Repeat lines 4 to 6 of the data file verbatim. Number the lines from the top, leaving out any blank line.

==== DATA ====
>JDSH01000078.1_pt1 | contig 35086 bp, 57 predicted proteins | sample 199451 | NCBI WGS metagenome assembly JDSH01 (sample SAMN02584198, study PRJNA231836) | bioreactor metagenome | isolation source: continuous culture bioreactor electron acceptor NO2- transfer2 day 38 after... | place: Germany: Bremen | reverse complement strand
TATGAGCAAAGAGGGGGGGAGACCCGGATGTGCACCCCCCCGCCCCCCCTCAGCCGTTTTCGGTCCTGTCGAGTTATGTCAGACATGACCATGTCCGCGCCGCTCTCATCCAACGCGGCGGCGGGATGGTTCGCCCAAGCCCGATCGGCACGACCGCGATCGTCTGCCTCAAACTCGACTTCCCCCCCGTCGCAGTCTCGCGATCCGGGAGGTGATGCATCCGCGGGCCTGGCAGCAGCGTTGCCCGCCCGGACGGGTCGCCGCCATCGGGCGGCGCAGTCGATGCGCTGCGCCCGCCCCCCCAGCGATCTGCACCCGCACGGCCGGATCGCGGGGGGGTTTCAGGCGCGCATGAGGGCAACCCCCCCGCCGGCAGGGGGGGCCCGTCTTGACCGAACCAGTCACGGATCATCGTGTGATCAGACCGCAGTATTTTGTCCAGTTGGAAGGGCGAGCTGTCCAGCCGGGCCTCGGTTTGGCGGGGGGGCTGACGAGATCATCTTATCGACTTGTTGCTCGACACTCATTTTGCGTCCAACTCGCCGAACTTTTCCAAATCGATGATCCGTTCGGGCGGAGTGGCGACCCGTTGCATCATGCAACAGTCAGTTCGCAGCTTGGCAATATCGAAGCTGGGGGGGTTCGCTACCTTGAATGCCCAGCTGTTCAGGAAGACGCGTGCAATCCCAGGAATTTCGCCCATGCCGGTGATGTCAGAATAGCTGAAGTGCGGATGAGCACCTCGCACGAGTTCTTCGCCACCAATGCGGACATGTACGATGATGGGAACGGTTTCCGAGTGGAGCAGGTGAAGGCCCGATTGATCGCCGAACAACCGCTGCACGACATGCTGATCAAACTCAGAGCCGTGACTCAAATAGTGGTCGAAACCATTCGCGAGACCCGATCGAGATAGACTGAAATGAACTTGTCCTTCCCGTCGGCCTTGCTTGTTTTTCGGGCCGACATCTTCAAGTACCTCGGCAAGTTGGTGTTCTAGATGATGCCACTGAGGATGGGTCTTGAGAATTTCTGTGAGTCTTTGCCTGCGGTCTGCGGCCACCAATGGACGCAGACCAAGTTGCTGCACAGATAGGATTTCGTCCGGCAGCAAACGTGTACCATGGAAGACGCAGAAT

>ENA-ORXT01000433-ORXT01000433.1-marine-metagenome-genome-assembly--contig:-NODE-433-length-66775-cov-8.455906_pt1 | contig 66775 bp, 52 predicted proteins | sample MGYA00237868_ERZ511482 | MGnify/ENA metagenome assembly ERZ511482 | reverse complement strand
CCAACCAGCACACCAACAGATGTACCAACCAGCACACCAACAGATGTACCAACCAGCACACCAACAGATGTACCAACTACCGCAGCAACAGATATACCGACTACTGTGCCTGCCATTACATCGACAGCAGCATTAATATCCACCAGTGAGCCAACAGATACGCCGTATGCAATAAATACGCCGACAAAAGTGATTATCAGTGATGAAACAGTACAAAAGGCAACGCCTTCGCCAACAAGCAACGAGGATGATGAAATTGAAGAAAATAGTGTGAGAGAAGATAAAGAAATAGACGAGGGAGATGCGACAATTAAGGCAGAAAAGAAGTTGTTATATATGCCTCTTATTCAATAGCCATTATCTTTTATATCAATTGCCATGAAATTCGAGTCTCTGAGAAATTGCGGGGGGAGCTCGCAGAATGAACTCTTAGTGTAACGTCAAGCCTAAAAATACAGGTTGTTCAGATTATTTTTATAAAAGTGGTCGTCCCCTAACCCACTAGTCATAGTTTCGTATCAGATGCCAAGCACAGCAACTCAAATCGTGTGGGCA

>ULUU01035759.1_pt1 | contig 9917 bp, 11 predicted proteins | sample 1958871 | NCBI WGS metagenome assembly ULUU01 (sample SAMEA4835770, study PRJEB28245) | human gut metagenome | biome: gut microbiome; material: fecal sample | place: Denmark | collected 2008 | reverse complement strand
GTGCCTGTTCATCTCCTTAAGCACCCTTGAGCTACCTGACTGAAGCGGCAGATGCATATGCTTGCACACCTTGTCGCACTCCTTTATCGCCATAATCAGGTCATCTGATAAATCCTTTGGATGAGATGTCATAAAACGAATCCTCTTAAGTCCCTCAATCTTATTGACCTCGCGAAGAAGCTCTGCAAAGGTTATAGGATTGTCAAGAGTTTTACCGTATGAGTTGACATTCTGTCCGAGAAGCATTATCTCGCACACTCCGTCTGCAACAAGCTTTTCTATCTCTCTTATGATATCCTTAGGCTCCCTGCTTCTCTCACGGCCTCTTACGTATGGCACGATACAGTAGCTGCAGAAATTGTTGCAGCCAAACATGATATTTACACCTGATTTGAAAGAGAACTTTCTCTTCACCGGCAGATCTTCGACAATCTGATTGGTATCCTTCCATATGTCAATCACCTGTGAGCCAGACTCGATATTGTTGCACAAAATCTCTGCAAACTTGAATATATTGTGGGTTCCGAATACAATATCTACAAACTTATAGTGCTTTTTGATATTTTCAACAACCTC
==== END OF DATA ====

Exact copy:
CCAACCAGCACACCAACAGATGTACCAACCAGCACACCAACAGATGTACCAACCAGCACACCAACAGATGTACCAACTACCGCAGCAACAGATATACCGACTACTGTGCCTGCCATTACATCGACAGCAGCATTAATATCCACCAGTGAGCCAACAGATACGCCGTATGCAATAAATACGCCGACAAAAGTGATTATCAGTGATGAAACAGTACAAAAGGCAACGCCTTCGCCAACAAGCAACGAGGATGATGAAATTGAAGAAAATAGTGTGAGAGAAGATAAAGAAATAGACGAGGGAGATGCGACAATTAAGGCAGAAAAGAAGTTGTTATATATGCCTCTTATTCAATAGCCATTATCTTTTATATCAATTGCCATGAAATTCGAGTCTCTGAGAAATTGCGGGGGGAGCTCGCAGAATGAACTCTTAGTGTAACGTCAAGCCTAAAAATACAGGTTGTTCAGATTATTTTTATAAAAGTGGTCGTCCCCTAACCCACTAGTCATAGTTTCGTATCAGATGCCAAGCACAGCAACTCAAATCGTGTGGGCA

>ULUU01035759.1_pt1 | contig 9917 bp, 11 predicted proteins | sample 1958871 | NCBI WGS metagenome assembly ULUU01 (sample SAMEA4835770, study PRJEB28245) | human gut metagenome | biome: gut microbiome; material: fecal sample | place: Denmark | collected 2008 | reverse complement strand
GTGCCTGTTCATCTCCTTAAGCACCCTTGAGCTACCTGACTGAAGCGGCAGATGCATATGCTTGCACACCTTGTCGCACTCCTTTATCGCCATAATCAGGTCATCTGATAAATCCTTTGGATGAGATGTCATAAAACGAATCCTCTTAAGTCCCTCAATCTTATTGACCTCGCGAAGAAGCTCTGCAAAGGTTATAGGATTGTCAAGAGTTTTACCGTATGAGTTGACATTCTGTCCGAGAAGCATTATCTCGCACACTCCGTCTGCAACAAGCTTTTCTATCTCTCTTATGATATCCTTAGGCTCCCTGCTTCTCTCACGGCCTCTTACGTATGGCACGATACAGTAGCTGCAGAAATTGTTGCAGCCAAACATGATATTTACACCTGATTTGAAAGAGAACTTTCTCTTCACCGGCAGATCTTCGACAATCTGATTGGTATCCTTCCATATGTCAATCACCTGTGAGCCAGACTCGATATTGTTGCACAAAATCTCTGCAAACTTGAATATATTGTGGGTTCCGAATACAATATCTACAAACTTATAGTGCTTTTTGATATTTTCAACAACCTC